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Scenes from the End : The Last Days of World War II in Europe
by Frank Edward Manuel

Scenes from the EndHardcover
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In the waning weeks of World War II, a 34-year-old American intelligence officer found himself in Germany. Fluent in German, Yiddish, and French, Frank E. Manuel interrogated captured soldiers, from the grunts to the high commanders. Many broke down immediately:

PFCs and lieutenants and generals who talked and talked and talked, beat their gums until you had to shut them up, wept, whined, and tried to use the interrogation chamber as a confessional box, laying bare their souls to the first sympathetic auditor to whom they could speak without fear of reprisal...

Others were clearly made of sterner stuff, such as a young sergeant who demanded a direct order from a captured field marshal before he would reveal his secret mission.

Manuel blends snatches of interrogations; overheard conversations between German civilians, combatants, and American liberators; and his own observations. The result is choppy and disjointed, with little sense of a narrative. The author argues that this is by design: "Military historians have assembled a picture of the grand design, creating the myth of an official history," he writes, "but fragments may be closer to the chaos of experience in war before it has been subjected to cleansing."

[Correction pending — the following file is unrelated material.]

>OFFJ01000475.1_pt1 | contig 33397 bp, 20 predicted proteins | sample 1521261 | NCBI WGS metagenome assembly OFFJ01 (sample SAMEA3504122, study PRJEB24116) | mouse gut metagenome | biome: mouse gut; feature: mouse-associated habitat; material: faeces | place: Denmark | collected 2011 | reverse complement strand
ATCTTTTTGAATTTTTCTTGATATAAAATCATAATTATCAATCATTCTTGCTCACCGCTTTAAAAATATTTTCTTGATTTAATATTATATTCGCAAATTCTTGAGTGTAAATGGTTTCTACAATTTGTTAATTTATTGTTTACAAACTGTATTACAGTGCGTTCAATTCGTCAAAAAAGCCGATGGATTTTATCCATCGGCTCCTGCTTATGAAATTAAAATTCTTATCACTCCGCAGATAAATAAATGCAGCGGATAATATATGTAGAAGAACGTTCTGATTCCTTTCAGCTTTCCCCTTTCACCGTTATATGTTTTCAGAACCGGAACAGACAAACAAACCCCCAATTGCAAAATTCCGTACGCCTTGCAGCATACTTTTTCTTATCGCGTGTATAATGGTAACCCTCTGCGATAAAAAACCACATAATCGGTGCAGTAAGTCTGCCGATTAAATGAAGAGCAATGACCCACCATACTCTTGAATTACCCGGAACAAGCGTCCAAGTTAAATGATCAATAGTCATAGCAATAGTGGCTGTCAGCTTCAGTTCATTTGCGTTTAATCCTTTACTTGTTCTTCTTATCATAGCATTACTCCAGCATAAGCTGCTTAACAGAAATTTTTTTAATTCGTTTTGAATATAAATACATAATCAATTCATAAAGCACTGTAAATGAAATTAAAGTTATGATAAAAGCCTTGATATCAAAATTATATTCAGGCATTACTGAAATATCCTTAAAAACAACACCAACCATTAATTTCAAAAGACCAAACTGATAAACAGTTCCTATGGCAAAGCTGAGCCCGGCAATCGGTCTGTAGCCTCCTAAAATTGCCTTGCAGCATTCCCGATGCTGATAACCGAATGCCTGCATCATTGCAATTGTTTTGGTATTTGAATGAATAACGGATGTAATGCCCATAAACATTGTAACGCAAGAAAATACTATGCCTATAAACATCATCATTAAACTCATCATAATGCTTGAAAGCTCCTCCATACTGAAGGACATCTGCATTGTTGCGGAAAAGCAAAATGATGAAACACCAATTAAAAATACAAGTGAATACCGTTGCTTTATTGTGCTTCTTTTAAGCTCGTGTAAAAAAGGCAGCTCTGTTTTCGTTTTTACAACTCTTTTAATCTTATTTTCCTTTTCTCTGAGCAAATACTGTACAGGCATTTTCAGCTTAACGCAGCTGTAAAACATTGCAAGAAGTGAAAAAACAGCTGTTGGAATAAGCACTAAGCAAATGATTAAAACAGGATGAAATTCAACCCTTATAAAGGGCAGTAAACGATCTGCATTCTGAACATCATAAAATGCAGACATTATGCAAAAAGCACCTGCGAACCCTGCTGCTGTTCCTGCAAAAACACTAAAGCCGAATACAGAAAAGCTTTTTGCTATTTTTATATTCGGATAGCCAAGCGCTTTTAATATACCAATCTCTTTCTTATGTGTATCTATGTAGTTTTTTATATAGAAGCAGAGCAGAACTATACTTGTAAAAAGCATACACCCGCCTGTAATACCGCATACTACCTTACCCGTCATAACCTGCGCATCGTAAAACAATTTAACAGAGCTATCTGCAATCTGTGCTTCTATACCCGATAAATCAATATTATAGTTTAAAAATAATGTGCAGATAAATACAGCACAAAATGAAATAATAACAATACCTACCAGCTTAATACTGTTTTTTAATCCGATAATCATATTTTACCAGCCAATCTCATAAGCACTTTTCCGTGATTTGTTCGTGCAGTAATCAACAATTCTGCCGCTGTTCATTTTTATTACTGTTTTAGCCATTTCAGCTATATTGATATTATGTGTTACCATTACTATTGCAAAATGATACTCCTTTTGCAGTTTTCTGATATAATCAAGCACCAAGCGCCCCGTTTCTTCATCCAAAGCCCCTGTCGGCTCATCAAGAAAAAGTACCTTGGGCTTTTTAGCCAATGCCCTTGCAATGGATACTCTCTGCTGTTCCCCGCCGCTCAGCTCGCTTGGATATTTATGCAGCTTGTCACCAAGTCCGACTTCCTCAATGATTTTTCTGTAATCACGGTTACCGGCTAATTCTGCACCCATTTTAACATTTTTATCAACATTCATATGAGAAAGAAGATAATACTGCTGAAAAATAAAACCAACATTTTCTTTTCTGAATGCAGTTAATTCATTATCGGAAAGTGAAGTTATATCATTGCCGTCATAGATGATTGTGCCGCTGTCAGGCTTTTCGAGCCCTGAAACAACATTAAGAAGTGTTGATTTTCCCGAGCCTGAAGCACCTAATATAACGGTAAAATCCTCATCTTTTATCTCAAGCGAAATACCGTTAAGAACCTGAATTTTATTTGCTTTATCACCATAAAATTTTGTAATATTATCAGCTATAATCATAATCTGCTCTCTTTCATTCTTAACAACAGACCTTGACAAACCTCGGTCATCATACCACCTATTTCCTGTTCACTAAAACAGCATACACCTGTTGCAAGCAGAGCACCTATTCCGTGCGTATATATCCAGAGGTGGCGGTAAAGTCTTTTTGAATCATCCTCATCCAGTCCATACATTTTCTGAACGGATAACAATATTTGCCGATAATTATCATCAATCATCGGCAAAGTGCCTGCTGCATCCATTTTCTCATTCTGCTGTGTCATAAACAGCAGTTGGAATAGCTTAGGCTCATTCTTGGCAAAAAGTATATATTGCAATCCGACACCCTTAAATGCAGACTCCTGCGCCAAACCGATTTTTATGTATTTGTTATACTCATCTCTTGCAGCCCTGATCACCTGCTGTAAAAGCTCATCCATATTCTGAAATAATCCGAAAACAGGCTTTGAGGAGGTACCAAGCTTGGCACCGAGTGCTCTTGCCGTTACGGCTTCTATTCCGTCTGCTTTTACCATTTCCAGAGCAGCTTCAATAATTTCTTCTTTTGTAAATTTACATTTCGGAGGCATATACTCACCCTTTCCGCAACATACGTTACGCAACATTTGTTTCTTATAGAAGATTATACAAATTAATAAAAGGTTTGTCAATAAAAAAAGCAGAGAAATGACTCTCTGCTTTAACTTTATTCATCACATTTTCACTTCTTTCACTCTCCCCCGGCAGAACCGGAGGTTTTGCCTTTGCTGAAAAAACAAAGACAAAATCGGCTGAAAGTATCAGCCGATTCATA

Compiled from notes written immediately after he returned home from the war and letters written to his wife, Scenes from the End is a series of snapshots that, viewed together, provide an accurate picture of the dismal final days of World War II. --Sunny Delaney

From Booklist , January 1, 2000
Manuel, an eminent historian of ideas, was an interrogator with the U.S. Army that swept into Germany in 1945. He imparts his recollections of Nazidom's chaotic collapse in various literary modes. Quotations from his contemporaneous documents seem straightforward. In other places, Manuel imagines the thinking of the German officers he's questioning, which extends to the self-justifications such cogs in the tyrannical machine might have made to themselves, from "I knew nothing" to "I could do.

Book Description
Frank E. Manuel was a 34-year-old intelligence officer during the final American push into Germany in April 1945. This memoir recounts those last frantic weeks of the war, conveying the essence of the time through a montage produced from transcripts, letters, and memory. Manuel's take on the collapse of the Third Reich, and the Americans' part in it, is decidedly unheroic and unsentimental.

He portrays a shattered Europe where the black market rules and an entire population is in transit.

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The Gifts of the Jews: How a Tribe of Desert Nomads Changed the Way Everyone Thinks and Feels
by Thomas A. Cahill

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Commentary, Yossi Prager
A lively and idiosyncratic tour of the Hebrew Bible, The Gifts of the Jews is written with humor, whimsy, and an engaging sensitivity to literary nuance. But the book aims for more than entertainment. Taking us from pre-biblical civilization through Abraham, Moses, the Ten Commandments, David and his Psalms, the Prophets, and Ruth and Naomi, Cahill drives home a central point: the Jews introduced to the world a radically new conception of reality.

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